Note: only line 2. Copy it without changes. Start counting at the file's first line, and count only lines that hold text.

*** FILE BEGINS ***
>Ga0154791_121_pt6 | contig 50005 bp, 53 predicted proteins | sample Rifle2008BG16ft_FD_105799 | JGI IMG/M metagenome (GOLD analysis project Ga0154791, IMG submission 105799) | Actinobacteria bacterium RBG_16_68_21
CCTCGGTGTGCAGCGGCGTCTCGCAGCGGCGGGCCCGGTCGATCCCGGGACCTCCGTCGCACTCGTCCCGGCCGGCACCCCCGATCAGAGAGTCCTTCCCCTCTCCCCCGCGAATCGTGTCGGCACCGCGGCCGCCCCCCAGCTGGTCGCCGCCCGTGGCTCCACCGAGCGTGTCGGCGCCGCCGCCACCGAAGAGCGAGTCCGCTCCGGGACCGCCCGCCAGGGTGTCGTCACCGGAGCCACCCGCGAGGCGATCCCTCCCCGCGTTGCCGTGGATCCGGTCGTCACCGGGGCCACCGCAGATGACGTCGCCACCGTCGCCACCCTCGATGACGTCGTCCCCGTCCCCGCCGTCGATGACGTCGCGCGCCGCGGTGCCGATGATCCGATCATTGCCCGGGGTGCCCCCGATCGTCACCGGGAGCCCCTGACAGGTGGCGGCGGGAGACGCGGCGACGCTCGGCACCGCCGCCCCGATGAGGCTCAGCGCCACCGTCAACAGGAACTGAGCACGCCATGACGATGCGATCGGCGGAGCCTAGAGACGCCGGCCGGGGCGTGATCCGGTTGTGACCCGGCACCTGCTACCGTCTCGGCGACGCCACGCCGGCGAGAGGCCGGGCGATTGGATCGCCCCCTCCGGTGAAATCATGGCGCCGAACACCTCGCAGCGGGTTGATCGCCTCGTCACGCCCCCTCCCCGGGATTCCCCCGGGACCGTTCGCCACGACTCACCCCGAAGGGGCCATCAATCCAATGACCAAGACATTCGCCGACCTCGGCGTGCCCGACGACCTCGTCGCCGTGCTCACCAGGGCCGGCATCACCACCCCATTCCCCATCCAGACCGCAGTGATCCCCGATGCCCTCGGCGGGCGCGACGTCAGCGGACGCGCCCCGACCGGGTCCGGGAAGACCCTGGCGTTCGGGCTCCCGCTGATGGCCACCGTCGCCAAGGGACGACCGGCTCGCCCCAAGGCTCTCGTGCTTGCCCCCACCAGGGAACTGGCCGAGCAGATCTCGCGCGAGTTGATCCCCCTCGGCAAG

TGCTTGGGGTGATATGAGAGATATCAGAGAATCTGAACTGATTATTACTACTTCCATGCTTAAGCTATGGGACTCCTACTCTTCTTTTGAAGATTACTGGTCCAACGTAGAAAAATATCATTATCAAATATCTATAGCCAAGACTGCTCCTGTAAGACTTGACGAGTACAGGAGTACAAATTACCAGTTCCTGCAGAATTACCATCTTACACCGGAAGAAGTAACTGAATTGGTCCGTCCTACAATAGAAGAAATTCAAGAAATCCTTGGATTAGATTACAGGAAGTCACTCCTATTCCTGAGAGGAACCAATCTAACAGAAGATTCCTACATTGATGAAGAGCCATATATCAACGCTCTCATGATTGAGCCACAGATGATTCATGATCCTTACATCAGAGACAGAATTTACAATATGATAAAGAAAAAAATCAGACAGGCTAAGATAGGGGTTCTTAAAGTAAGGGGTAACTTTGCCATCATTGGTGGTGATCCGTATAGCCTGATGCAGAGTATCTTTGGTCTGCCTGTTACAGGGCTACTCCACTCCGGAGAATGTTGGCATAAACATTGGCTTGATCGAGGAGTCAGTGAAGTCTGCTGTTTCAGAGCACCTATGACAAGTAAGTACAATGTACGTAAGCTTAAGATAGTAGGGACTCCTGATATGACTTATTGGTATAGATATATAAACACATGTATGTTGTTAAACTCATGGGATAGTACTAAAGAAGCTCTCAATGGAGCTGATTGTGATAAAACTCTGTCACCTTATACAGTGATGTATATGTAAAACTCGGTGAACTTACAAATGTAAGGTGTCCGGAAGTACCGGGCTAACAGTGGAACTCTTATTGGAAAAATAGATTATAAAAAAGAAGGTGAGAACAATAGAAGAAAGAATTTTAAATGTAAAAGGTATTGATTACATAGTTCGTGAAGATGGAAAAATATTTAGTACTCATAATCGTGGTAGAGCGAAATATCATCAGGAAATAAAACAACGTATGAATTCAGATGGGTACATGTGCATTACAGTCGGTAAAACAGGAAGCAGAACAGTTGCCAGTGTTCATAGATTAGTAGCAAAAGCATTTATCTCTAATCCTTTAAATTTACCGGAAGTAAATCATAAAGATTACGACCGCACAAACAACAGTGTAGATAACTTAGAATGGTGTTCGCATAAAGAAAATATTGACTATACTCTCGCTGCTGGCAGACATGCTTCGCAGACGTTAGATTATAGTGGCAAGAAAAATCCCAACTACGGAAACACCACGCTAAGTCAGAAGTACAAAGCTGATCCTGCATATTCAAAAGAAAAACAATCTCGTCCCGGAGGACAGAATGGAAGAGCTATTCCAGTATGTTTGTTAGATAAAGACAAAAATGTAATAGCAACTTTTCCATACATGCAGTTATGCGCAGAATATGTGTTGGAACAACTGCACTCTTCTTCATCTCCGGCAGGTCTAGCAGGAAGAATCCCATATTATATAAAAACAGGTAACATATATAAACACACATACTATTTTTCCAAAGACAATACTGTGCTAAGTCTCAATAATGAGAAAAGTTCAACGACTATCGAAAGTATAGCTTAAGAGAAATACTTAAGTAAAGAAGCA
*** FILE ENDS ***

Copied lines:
CCTCGGTGTGCAGCGGCGTCTCGCAGCGGCGGGCCCGGTCGATCCCGGGACCTCCGTCGCACTCGTCCCGGCCGGCACCCCCGATCAGAGAGTCCTTCCCCTCTCCCCCGCGAATCGTGTCGGCACCGCGGCCGCCCCCCAGCTGGTCGCCGCCCGTGGCTCCACCGAGCGTGTCGGCGCCGCCGCCACCGAAGAGCGAGTCCGCTCCGGGACCGCCCGCCAGGGTGTCGTCACCGGAGCCACCCGCGAGGCGATCCCTCCCCGCGTTGCCGTGGATCCGGTCGTCACCGGGGCCACCGCAGATGACGTCGCCACCGTCGCCACCCTCGATGACGTCGTCCCCGTCCCCGCCGTCGATGACGTCGCGCGCCGCGGTGCCGATGATCCGATCATTGCCCGGGGTGCCCCCGATCGTCACCGGGAGCCCCTGACAGGTGGCGGCGGGAGACGCGGCGACGCTCGGCACCGCCGCCCCGATGAGGCTCAGCGCCACCGTCAACAGGAACTGAGCACGCCATGACGATGCGATCGGCGGAGCCTAGAGACGCCGGCCGGGGCGTGATCCGGTTGTGACCCGGCACCTGCTACCGTCTCGGCGACGCCACGCCGGCGAGAGGCCGGGCGATTGGATCGCCCCCTCCGGTGAAATCATGGCGCCGAACACCTCGCAGCGGGTTGATCGCCTCGTCACGCCCCCTCCCCGGGATTCCCCCGGGACCGTTCGCCACGACTCACCCCGAAGGGGCCATCAATCCAATGACCAAGACATTCGCCGACCTCGGCGTGCCCGACGACCTCGTCGCCGTGCTCACCAGGGCCGGCATCACCACCCCATTCCCCATCCAGACCGCAGTGATCCCCGATGCCCTCGGCGGGCGCGACGTCAGCGGACGCGCCCCGACCGGGTCCGGGAAGACCCTGGCGTTCGGGCTCCCGCTGATGGCCACCGTCGCCAAGGGACGACCGGCTCGCCCCAAGGCTCTCGTGCTTGCCCCCACCAGGGAACTGGCCGAGCAGATCTCGCGCGAGTTGATCCCCCTCGGCAAG